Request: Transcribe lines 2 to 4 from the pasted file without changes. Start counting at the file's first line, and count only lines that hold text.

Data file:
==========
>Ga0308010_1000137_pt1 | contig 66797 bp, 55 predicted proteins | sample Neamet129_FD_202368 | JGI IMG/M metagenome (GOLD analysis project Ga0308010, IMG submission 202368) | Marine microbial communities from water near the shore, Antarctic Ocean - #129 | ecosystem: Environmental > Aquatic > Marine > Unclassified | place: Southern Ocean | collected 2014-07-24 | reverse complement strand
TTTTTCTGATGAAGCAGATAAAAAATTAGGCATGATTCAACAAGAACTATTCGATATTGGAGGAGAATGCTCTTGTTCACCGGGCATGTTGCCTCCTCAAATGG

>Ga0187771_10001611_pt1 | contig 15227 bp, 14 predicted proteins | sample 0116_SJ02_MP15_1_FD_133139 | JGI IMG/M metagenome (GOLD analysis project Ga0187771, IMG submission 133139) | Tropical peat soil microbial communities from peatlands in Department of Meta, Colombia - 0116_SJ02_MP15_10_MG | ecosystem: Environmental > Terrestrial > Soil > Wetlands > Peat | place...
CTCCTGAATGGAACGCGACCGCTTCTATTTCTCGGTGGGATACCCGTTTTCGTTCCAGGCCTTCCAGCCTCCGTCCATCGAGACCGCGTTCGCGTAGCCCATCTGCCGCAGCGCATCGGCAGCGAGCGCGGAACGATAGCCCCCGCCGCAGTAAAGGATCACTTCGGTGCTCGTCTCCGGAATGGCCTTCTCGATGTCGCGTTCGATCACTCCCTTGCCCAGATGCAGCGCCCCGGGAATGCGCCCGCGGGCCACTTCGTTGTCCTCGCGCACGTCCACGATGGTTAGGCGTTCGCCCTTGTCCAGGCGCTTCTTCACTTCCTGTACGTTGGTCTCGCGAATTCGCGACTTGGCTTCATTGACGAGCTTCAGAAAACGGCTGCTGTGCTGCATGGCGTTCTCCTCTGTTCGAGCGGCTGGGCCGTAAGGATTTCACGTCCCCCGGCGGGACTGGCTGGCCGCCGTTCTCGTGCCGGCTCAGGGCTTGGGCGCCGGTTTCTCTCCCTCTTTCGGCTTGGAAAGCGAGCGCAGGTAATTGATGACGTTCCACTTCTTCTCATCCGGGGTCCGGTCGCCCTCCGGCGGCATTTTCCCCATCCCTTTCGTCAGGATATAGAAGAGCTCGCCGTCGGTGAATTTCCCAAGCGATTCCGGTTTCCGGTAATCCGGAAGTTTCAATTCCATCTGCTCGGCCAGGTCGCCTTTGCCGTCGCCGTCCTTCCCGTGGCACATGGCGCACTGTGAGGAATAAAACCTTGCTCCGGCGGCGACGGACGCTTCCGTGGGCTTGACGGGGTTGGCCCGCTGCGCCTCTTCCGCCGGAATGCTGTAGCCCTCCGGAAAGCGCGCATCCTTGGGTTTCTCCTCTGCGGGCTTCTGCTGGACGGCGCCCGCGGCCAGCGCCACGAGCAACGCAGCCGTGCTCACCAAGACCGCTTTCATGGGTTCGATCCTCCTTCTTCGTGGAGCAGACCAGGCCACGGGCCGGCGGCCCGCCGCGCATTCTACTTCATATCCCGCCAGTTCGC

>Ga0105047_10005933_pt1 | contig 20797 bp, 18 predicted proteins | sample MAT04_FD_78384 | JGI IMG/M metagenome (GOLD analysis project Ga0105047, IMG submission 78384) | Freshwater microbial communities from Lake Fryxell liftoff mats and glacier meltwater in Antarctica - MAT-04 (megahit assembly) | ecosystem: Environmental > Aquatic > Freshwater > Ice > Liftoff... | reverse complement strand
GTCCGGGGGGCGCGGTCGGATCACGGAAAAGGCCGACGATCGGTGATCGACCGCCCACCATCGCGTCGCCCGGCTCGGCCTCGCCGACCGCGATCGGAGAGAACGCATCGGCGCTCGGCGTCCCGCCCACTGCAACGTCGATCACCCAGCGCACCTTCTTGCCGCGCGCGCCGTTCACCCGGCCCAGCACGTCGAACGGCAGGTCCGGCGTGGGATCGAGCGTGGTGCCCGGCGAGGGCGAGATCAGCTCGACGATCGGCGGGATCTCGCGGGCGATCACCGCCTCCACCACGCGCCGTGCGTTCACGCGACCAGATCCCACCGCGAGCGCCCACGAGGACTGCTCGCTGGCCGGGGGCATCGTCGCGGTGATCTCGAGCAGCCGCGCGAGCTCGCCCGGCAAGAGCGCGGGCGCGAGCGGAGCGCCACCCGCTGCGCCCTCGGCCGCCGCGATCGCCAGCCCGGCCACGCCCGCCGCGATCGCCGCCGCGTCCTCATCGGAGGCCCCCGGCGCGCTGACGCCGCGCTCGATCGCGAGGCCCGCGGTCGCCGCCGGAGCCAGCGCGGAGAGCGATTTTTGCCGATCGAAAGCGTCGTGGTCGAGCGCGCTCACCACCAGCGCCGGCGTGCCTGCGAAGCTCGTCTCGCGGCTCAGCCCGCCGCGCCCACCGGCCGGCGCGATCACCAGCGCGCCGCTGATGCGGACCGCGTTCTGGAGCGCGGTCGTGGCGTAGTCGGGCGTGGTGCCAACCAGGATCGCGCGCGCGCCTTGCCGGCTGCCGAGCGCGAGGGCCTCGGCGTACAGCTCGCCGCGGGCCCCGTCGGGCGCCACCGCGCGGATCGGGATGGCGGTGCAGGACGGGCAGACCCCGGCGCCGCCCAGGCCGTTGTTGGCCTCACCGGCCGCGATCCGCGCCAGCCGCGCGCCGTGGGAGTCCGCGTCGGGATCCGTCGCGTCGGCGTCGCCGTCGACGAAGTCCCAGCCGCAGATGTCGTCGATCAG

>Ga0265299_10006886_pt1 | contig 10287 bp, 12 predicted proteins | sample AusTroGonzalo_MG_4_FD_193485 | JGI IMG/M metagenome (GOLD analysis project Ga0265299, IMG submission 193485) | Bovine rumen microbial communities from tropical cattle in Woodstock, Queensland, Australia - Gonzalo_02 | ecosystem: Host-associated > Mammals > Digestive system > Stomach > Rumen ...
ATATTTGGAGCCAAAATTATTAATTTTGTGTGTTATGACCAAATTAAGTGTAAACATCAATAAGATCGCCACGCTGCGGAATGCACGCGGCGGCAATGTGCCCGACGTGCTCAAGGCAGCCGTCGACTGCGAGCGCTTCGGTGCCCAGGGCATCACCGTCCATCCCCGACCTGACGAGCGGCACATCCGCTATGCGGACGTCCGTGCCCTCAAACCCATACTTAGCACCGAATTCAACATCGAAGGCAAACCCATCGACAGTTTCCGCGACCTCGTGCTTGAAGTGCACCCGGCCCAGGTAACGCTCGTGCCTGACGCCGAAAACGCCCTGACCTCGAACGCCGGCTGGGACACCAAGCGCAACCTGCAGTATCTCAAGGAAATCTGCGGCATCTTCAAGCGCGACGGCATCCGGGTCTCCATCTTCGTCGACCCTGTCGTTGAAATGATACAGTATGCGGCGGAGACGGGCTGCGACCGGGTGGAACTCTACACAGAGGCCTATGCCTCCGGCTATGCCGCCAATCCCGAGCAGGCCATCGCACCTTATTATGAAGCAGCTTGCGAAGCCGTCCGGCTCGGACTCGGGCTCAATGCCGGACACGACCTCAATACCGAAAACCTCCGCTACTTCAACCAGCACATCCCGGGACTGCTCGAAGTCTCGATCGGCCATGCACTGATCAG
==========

TTTTTCTGATGAAGCAGATAAAAAATTAGGCATGATTCAACAAGAACTATTCGATATTGGAGGAGAATGCTCTTGTTCACCGGGCATGTTGCCTCCTCAAATGG

>Ga0187771_10001611_pt1 | contig 15227 bp, 14 predicted proteins | sample 0116_SJ02_MP15_1_FD_133139 | JGI IMG/M metagenome (GOLD analysis project Ga0187771, IMG submission 133139) | Tropical peat soil microbial communities from peatlands in Department of Meta, Colombia - 0116_SJ02_MP15_10_MG | ecosystem: Environmental > Terrestrial > Soil > Wetlands > Peat | place...
CTCCTGAATGGAACGCGACCGCTTCTATTTCTCGGTGGGATACCCGTTTTCGTTCCAGGCCTTCCAGCCTCCGTCCATCGAGACCGCGTTCGCGTAGCCCATCTGCCGCAGCGCATCGGCAGCGAGCGCGGAACGATAGCCCCCGCCGCAGTAAAGGATCACTTCGGTGCTCGTCTCCGGAATGGCCTTCTCGATGTCGCGTTCGATCACTCCCTTGCCCAGATGCAGCGCCCCGGGAATGCGCCCGCGGGCCACTTCGTTGTCCTCGCGCACGTCCACGATGGTTAGGCGTTCGCCCTTGTCCAGGCGCTTCTTCACTTCCTGTACGTTGGTCTCGCGAATTCGCGACTTGGCTTCATTGACGAGCTTCAGAAAACGGCTGCTGTGCTGCATGGCGTTCTCCTCTGTTCGAGCGGCTGGGCCGTAAGGATTTCACGTCCCCCGGCGGGACTGGCTGGCCGCCGTTCTCGTGCCGGCTCAGGGCTTGGGCGCCGGTTTCTCTCCCTCTTTCGGCTTGGAAAGCGAGCGCAGGTAATTGATGACGTTCCACTTCTTCTCATCCGGGGTCCGGTCGCCCTCCGGCGGCATTTTCCCCATCCCTTTCGTCAGGATATAGAAGAGCTCGCCGTCGGTGAATTTCCCAAGCGATTCCGGTTTCCGGTAATCCGGAAGTTTCAATTCCATCTGCTCGGCCAGGTCGCCTTTGCCGTCGCCGTCCTTCCCGTGGCACATGGCGCACTGTGAGGAATAAAACCTTGCTCCGGCGGCGACGGACGCTTCCGTGGGCTTGACGGGGTTGGCCCGCTGCGCCTCTTCCGCCGGAATGCTGTAGCCCTCCGGAAAGCGCGCATCCTTGGGTTTCTCCTCTGCGGGCTTCTGCTGGACGGCGCCCGCGGCCAGCGCCACGAGCAACGCAGCCGTGCTCACCAAGACCGCTTTCATGGGTTCGATCCTCCTTCTTCGTGGAGCAGACCAGGCCACGGGCCGGCGGCCCGCCGCGCATTCTACTTCATATCCCGCCAGTTCGC